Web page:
Ask Ping

Ask Ping

March 3, 2017 9:25am


Every week I listen to riders talk about how they struggle with set up. It seems bizarre to me that they are changing things every week. As an off-road racer when I get a new bike I get the correct spring rates for my weight, set the sag, find a compression/rebound setting I like and I am good to go. It would seem with the endless set up changes you would never get comfortable with the bike being different every week. When you were racing did you fiddle with your setting every week? So what's up? How much are they changing each week? Or is this just another way of saying I sucked this week?


Southern Arizona

The bad boy didn’t have as many options in 1984. He had to make it work.
The bad boy didn’t have as many options in 1984. He had to make it work.


I think there is a little of both things going on. First of all, technology has given riders so many options in terms of mapping, suspension settings, and chassis setup that the possible combinations are endless. The factory air fork can work incredibly well on one track, but feel off when you get to another track with different dirt and jumps. Fuel mapping and ignition timing changes can make a bike feel completely different as well. So, often times you’ll find a setting you love at one track and it doesn’t feel that great at another. For these elite riders even a small change can be the difference between feeling comfortable and being able to push or just getting through the night and salvaging points.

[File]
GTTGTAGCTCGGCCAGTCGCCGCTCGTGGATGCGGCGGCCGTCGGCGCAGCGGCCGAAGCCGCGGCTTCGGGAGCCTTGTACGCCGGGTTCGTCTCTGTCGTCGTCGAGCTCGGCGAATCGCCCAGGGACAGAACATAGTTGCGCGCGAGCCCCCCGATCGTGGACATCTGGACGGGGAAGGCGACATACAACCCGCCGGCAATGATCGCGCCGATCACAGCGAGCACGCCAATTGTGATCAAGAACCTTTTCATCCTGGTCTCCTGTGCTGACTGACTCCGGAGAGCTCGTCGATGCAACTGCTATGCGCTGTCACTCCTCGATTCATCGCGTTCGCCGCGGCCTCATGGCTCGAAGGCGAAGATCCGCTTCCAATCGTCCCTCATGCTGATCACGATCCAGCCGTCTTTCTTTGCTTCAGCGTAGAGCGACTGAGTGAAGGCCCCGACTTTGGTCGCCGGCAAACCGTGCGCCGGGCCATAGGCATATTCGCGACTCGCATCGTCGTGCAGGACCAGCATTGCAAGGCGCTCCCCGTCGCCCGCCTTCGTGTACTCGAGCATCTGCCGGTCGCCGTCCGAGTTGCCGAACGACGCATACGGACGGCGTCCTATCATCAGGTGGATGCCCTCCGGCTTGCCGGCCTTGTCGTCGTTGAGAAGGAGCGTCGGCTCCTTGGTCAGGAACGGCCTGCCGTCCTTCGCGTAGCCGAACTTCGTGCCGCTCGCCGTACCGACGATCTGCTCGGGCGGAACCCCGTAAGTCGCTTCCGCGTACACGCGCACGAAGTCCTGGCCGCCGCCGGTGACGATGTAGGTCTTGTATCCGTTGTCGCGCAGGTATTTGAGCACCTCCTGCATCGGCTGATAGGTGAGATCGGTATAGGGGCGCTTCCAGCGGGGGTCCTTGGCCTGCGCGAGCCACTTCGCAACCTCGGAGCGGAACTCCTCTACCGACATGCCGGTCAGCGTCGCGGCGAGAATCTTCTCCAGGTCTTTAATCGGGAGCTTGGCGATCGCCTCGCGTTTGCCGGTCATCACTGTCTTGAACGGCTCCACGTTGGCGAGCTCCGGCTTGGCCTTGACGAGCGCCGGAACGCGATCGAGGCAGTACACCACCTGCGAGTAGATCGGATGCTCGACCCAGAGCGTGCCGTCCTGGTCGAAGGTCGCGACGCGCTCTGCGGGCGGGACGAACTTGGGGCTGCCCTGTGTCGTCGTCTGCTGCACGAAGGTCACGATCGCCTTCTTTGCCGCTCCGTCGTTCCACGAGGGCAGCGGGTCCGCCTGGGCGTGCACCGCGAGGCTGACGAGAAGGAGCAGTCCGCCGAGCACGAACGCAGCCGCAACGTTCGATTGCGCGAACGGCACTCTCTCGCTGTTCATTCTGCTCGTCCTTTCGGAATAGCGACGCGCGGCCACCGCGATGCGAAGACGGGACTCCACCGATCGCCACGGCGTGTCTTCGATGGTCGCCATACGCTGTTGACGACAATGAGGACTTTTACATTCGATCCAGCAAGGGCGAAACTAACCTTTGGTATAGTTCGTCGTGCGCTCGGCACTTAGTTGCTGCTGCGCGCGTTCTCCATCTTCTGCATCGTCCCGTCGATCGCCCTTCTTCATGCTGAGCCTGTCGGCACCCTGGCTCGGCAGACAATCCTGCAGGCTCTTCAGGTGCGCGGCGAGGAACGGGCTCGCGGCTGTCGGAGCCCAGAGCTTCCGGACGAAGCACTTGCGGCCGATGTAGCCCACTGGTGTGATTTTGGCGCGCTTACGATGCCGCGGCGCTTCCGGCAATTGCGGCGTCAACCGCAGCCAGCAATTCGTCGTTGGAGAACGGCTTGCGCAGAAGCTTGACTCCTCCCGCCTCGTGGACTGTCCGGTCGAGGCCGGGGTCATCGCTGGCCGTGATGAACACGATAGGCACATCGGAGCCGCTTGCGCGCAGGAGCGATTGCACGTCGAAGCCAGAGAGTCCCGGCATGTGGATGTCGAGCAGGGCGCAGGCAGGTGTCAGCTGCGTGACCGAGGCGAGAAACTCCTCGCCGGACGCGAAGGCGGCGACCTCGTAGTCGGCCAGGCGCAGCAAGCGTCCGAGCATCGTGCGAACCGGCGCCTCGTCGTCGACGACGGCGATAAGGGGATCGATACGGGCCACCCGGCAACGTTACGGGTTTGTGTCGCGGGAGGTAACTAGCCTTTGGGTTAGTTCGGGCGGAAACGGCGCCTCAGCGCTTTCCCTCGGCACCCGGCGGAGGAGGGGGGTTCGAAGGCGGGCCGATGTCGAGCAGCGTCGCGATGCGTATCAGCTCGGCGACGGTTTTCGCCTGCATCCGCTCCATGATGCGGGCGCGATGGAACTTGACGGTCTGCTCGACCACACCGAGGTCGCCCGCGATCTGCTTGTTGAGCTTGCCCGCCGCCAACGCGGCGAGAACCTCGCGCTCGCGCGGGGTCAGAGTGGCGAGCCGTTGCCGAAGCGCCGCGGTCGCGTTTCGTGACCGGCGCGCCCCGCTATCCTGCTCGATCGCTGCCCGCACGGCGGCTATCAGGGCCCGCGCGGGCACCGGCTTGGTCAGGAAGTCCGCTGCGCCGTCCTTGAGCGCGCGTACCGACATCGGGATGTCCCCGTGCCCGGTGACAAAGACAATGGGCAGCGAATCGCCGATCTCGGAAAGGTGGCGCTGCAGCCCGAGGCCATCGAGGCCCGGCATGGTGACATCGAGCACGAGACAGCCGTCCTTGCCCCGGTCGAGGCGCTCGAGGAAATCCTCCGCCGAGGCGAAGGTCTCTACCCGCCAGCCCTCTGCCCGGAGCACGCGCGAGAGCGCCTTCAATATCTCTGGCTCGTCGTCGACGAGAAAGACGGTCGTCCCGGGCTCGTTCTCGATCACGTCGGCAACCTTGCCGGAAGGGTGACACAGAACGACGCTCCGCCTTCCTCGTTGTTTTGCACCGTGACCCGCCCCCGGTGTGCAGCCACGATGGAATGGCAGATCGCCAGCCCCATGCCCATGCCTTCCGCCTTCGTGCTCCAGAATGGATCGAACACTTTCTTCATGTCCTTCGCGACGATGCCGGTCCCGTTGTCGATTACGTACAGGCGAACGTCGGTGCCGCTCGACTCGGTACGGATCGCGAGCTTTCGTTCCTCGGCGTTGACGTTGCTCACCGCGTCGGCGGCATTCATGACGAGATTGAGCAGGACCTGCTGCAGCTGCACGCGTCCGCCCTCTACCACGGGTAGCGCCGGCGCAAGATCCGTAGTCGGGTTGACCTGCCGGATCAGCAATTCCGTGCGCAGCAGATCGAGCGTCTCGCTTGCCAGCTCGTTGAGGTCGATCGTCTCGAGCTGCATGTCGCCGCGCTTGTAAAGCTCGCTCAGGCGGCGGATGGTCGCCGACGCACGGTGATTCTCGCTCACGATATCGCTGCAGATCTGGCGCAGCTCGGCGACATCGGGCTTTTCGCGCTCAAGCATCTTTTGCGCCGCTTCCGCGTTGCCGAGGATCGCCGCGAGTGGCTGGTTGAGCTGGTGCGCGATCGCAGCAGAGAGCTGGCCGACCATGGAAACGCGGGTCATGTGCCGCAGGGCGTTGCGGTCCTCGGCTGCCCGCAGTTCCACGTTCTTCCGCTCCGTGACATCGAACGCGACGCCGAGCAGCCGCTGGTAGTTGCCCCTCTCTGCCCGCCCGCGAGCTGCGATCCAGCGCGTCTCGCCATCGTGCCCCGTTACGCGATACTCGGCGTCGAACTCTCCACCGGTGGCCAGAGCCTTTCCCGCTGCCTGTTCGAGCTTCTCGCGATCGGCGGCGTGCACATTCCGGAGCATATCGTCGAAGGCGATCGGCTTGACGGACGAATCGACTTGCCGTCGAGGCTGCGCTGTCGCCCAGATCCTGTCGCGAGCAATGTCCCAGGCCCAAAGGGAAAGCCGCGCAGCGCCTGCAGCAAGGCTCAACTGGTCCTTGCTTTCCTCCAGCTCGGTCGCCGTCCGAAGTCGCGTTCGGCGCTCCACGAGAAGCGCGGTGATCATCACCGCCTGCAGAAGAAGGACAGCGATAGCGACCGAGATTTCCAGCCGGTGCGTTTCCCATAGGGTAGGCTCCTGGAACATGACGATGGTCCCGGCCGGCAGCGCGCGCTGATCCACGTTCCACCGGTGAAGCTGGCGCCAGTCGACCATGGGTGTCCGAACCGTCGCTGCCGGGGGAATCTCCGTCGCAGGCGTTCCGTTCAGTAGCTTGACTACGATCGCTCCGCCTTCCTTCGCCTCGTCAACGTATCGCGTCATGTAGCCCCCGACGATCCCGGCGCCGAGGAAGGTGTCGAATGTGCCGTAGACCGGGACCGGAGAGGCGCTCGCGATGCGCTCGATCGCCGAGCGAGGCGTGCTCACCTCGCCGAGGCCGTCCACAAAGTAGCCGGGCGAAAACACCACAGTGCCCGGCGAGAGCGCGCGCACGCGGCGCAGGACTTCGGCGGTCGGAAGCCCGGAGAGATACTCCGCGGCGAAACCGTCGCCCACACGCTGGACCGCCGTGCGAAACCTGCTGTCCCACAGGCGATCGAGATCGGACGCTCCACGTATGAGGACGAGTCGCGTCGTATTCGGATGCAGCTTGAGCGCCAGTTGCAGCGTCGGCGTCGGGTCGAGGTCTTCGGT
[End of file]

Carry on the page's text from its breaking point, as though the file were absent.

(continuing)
The other side of the argument is that “setup” has become an easy scapegoat when riders simply didn’t get the job done on Saturday. The bike might have been great, but they sucked so they blame the bike. Personally, I just wish they would say they didn’t get it done and they are going to head back to the drawing board and give it hell the next weekend. But, that means owning your own issues and this generation hates doing that. Let the excuses begin.


Dear Ping,